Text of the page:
Pride Lit: Stories That Promote Both Pride and Philippine Literature
by Anne Marielle Eugenio, July 09, 2019 11:40am
Art by Dani Elevazo
For the LGBTQIA+ community and allies, the fight for equality and rights goes beyond the Pride March. A protest may be the best way to have their voice be heard, but others opt to put the battle onto paper. There are writers who silently scream for LGBTQIA+ acceptance through stories written on a medium that’s far from dying—print.
Taking Pride in Pride Lit
Pride Lit is the first Filipino pop literature imprint focused on championing LGBTQIA+ narratives. Red Line Media, under Precious Hearts Romances, created this space for the underrepresented to share their stories. Apart from being a great source of entertainment, it teaches its readers the value of appreciation and acceptance. Writers take pride as Pride Lit is “where love is love and gender doesn’t matter.”
Now on its third year, Pride Lit launches five new titles: Alex Rosas’ gender-swap romance Gay’s Anatomy; Soju’s campy fantasyAng Asul Na Buntot Ni Aquano; John Jack G. Wigley’s ensemble drama Kadenang Bahaghari; Lush Ericson’s instant pleaser Agustin and Ariston’s Version of the Universe; and Angelica Sorreda’s romantic offering Over Time.
Pride and Philippine Literature
We’re aware that these books highlight the love and lives of the LGBTQIA+ community. There are love stories between men, women, transgenders, and queers. But digging deeper into this imprint, it is more than a means to promote pride or #LoveWins. In fact, it is also one way to promote Philippine Literature.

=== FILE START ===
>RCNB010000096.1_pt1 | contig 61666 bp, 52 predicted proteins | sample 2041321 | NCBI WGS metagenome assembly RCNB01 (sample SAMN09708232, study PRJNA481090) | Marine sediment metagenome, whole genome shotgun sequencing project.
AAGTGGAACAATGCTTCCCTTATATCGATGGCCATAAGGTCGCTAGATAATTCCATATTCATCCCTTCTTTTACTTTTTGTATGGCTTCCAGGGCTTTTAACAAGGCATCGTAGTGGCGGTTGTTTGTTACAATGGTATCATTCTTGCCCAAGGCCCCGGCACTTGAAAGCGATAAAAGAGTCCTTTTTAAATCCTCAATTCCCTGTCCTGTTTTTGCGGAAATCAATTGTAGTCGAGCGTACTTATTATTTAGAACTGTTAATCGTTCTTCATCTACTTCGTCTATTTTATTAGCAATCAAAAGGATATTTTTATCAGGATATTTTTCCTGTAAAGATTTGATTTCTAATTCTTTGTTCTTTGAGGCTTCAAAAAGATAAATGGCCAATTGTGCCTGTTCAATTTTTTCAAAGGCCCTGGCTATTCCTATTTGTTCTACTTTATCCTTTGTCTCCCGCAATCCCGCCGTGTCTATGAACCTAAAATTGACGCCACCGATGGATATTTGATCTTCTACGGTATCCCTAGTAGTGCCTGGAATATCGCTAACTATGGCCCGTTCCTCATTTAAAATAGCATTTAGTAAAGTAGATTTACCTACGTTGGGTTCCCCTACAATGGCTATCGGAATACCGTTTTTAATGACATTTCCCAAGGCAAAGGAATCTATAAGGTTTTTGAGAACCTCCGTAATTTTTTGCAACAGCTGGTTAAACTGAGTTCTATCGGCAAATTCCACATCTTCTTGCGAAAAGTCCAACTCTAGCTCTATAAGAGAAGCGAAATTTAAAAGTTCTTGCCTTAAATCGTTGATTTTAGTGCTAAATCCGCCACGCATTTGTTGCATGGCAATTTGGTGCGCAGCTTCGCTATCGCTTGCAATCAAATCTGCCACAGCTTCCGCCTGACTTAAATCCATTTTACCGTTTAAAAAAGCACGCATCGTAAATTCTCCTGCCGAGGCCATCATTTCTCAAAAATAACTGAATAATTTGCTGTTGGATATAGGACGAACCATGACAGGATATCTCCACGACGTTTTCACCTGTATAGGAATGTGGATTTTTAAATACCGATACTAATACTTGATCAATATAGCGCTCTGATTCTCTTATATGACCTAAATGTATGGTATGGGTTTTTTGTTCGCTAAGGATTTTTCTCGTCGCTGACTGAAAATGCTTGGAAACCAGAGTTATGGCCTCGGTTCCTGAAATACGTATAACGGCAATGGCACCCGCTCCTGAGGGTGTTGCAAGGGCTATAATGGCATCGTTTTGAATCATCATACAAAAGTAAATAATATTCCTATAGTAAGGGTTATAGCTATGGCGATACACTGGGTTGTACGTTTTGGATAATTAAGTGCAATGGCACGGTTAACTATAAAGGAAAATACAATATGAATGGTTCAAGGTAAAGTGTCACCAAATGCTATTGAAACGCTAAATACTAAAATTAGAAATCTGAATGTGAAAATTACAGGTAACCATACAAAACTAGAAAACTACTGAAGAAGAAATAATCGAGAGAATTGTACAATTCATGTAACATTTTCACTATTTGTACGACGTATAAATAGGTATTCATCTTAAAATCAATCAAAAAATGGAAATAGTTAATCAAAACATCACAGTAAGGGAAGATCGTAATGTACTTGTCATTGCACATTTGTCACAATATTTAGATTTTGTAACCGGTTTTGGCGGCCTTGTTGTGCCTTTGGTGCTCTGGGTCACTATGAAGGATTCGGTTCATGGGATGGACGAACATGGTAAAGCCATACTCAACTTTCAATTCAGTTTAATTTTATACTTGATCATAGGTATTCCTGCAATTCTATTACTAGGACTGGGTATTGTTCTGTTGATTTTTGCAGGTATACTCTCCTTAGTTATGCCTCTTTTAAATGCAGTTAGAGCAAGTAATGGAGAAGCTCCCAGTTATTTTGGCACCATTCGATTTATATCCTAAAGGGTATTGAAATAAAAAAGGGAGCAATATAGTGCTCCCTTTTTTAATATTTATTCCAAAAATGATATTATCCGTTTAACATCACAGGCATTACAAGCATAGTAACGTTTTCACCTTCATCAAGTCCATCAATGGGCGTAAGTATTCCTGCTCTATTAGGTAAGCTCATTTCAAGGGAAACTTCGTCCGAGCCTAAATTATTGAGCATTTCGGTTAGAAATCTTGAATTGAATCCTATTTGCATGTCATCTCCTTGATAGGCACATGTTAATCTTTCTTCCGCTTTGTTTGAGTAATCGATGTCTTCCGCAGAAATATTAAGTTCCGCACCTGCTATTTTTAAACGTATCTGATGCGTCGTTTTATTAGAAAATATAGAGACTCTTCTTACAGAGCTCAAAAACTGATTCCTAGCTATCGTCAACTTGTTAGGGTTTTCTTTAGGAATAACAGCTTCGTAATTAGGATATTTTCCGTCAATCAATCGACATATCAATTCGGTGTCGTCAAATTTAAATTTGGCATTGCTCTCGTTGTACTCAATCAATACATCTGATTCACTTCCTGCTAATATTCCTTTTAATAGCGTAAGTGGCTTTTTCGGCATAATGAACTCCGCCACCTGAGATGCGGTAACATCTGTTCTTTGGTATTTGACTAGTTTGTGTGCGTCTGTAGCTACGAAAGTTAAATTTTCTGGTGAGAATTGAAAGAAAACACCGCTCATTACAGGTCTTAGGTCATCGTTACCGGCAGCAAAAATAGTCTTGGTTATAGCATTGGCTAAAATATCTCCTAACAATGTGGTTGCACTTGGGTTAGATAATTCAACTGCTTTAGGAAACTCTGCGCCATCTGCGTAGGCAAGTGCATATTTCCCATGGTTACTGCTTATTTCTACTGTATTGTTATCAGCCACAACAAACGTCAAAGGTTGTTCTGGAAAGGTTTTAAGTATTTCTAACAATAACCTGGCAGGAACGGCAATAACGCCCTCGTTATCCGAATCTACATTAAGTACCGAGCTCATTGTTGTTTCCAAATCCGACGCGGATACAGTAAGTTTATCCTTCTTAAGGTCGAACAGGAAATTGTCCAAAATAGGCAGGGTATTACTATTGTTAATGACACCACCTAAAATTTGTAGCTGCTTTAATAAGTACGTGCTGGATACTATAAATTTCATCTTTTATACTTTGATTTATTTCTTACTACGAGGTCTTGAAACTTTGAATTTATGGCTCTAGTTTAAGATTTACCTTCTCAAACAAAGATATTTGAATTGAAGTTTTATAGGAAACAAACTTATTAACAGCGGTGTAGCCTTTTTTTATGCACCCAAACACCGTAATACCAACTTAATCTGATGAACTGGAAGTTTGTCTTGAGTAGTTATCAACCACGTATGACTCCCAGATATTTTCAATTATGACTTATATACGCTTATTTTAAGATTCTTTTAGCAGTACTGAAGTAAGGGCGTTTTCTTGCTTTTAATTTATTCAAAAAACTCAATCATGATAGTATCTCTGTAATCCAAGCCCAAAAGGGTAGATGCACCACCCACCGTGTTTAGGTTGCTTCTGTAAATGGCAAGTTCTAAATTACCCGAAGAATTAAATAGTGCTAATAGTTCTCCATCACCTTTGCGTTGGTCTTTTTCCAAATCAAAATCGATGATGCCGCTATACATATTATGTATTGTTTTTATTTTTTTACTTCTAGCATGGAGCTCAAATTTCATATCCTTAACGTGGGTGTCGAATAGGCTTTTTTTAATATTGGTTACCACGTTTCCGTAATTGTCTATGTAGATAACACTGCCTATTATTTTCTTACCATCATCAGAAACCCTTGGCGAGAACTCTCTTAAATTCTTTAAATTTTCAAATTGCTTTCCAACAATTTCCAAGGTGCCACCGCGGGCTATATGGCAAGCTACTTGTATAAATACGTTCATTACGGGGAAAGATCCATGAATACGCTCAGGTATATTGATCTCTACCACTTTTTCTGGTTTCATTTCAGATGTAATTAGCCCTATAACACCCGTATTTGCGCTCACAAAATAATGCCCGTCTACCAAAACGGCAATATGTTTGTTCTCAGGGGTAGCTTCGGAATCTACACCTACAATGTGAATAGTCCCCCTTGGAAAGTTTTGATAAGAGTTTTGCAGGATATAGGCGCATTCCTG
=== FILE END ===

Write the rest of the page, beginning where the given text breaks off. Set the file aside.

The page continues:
“Ang produksyon ng kahit anong libro ay isang uri ng pagpapayabong ng panitikan ng isang bansa,” author and creative writing professor John Jack Wigley said during Pride Lit’s press conference. We are all readers, he added. We just have to find the right reading material that suits us, and Pride Lit offers other options to people.
Author and teacher Lush Ericson thinks Pride Lit promotes Philippines Literature by making this a book for Filipinos. These stories have Filipino characters they can relate to. And for Alex Rosas, they can encourage people within that community to read through making stories about them.
“Ito ay kwento ng isang Pilipinong bading kung paano siya umibig, paano siya masaktan. Tingin ko po kasi yung mga kwentong nagpapakita ng kulturang Pilipino ay panitikang Pilipino,” Lush Ericson said.
Celebrating Love as It Is
We might think Pride Lit is something special—a symbol that allies continue to fight for equality and the right to love who they want to love; but for publisher Segundo “Jun” Matias, he doesn’t want to make it grand. As he says, love is love and the LGBTQIA+ relationship is no different from “straight” romances.
“Pride Lit is literature to me. Pride lit is one of the books that we publish. Pride lit is not something special, it's not a big deal. We're all human beings,” Matias said.
Pride Lit not only continues the fight for equality but also promote our culture and literature through these pop lit narratives. What’s next for this publication? Expect more compelling stories that tackle love, struggles, and of course, acceptance.
For more information, visit Pride Lit on Facebook.